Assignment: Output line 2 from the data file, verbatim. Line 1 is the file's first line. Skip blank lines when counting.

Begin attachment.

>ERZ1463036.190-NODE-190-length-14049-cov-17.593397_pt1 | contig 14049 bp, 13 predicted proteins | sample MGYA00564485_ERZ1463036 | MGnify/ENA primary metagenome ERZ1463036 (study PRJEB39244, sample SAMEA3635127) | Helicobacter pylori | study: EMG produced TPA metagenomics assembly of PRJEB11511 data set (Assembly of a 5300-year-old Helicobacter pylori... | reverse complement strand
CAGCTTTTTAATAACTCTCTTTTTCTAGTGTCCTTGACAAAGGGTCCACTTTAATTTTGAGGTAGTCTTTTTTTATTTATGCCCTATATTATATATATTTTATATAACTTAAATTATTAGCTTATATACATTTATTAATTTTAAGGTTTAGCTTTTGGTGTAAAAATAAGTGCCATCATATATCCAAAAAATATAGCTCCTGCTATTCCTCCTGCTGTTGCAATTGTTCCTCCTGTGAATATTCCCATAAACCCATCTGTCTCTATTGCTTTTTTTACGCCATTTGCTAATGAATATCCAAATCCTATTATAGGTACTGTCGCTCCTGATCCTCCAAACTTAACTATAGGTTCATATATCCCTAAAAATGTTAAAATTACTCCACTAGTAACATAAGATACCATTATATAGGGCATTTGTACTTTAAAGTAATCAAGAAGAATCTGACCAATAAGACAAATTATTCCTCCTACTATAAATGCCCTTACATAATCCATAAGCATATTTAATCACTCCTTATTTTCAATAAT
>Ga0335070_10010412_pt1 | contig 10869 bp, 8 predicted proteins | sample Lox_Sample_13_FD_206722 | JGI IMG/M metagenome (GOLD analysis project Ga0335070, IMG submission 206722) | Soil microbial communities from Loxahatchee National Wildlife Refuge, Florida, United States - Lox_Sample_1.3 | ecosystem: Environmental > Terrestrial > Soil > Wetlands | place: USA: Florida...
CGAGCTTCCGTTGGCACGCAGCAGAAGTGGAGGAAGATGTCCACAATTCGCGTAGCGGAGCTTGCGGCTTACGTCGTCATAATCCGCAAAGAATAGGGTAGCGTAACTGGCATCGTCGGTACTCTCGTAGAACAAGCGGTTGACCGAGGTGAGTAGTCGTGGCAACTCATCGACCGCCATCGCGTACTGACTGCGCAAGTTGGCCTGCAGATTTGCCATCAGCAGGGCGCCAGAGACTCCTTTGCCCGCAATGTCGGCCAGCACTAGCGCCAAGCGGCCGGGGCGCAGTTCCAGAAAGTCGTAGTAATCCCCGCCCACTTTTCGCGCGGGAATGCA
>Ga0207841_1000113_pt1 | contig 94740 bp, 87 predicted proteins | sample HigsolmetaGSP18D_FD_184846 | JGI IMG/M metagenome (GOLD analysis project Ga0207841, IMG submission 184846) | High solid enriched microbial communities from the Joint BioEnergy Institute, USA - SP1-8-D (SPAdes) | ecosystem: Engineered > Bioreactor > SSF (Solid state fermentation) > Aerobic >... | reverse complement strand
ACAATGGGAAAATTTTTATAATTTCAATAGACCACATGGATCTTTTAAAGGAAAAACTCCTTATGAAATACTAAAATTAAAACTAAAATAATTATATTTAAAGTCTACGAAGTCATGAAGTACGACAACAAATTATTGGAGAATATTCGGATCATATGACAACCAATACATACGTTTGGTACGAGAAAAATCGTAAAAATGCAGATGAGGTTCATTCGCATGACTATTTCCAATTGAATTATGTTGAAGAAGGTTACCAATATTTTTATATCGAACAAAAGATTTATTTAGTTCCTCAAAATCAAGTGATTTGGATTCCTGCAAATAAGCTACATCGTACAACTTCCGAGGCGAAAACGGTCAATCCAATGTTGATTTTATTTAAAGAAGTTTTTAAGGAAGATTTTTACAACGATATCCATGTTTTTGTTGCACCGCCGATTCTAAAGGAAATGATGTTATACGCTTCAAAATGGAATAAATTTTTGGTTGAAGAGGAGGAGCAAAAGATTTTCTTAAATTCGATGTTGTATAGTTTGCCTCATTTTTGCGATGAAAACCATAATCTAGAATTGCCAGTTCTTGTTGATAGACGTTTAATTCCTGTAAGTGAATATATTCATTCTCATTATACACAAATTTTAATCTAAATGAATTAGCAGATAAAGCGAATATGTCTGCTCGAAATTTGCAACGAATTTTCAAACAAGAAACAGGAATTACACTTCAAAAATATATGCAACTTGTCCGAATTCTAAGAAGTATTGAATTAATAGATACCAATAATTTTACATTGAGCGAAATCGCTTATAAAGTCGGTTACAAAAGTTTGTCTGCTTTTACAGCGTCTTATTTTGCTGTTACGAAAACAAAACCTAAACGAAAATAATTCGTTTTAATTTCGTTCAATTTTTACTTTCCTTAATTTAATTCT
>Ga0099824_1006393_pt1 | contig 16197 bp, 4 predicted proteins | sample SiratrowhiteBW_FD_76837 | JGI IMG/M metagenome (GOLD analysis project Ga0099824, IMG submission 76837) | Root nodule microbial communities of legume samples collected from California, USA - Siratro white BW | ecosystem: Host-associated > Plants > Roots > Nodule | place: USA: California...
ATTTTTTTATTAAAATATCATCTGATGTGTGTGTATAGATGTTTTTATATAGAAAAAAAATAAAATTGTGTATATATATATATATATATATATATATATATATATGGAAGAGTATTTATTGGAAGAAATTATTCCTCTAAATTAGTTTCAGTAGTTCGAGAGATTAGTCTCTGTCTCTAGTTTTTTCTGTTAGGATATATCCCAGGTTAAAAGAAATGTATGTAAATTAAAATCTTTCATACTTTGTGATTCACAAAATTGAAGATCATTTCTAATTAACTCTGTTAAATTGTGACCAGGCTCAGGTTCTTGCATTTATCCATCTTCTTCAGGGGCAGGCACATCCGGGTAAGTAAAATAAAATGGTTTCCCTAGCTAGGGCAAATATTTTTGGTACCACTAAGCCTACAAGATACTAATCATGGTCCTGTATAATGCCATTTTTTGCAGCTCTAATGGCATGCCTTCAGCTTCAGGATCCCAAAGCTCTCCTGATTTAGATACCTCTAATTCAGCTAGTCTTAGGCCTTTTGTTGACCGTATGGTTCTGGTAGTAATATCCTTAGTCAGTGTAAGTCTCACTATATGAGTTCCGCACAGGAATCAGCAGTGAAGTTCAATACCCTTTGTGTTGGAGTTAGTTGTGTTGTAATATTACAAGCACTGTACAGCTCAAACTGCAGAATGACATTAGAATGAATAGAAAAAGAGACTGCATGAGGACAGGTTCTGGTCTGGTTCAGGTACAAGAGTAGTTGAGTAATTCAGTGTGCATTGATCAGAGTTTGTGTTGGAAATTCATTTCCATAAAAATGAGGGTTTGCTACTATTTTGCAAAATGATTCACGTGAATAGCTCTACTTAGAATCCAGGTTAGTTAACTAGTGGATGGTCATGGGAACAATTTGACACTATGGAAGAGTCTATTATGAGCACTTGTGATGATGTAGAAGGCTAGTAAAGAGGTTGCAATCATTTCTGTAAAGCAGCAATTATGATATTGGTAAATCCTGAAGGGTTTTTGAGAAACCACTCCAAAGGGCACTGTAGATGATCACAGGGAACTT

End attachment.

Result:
CAGCTTTTTAATAACTCTCTTTTTCTAGTGTCCTTGACAAAGGGTCCACTTTAATTTTGAGGTAGTCTTTTTTTATTTATGCCCTATATTATATATATTTTATATAACTTAAATTATTAGCTTATATACATTTATTAATTTTAAGGTTTAGCTTTTGGTGTAAAAATAAGTGCCATCATATATCCAAAAAATATAGCTCCTGCTATTCCTCCTGCTGTTGCAATTGTTCCTCCTGTGAATATTCCCATAAACCCATCTGTCTCTATTGCTTTTTTTACGCCATTTGCTAATGAATATCCAAATCCTATTATAGGTACTGTCGCTCCTGATCCTCCAAACTTAACTATAGGTTCATATATCCCTAAAAATGTTAAAATTACTCCACTAGTAACATAAGATACCATTATATAGGGCATTTGTACTTTAAAGTAATCAAGAAGAATCTGACCAATAAGACAAATTATTCCTCCTACTATAAATGCCCTTACATAATCCATAAGCATATTTAATCACTCCTTATTTTCAATAAT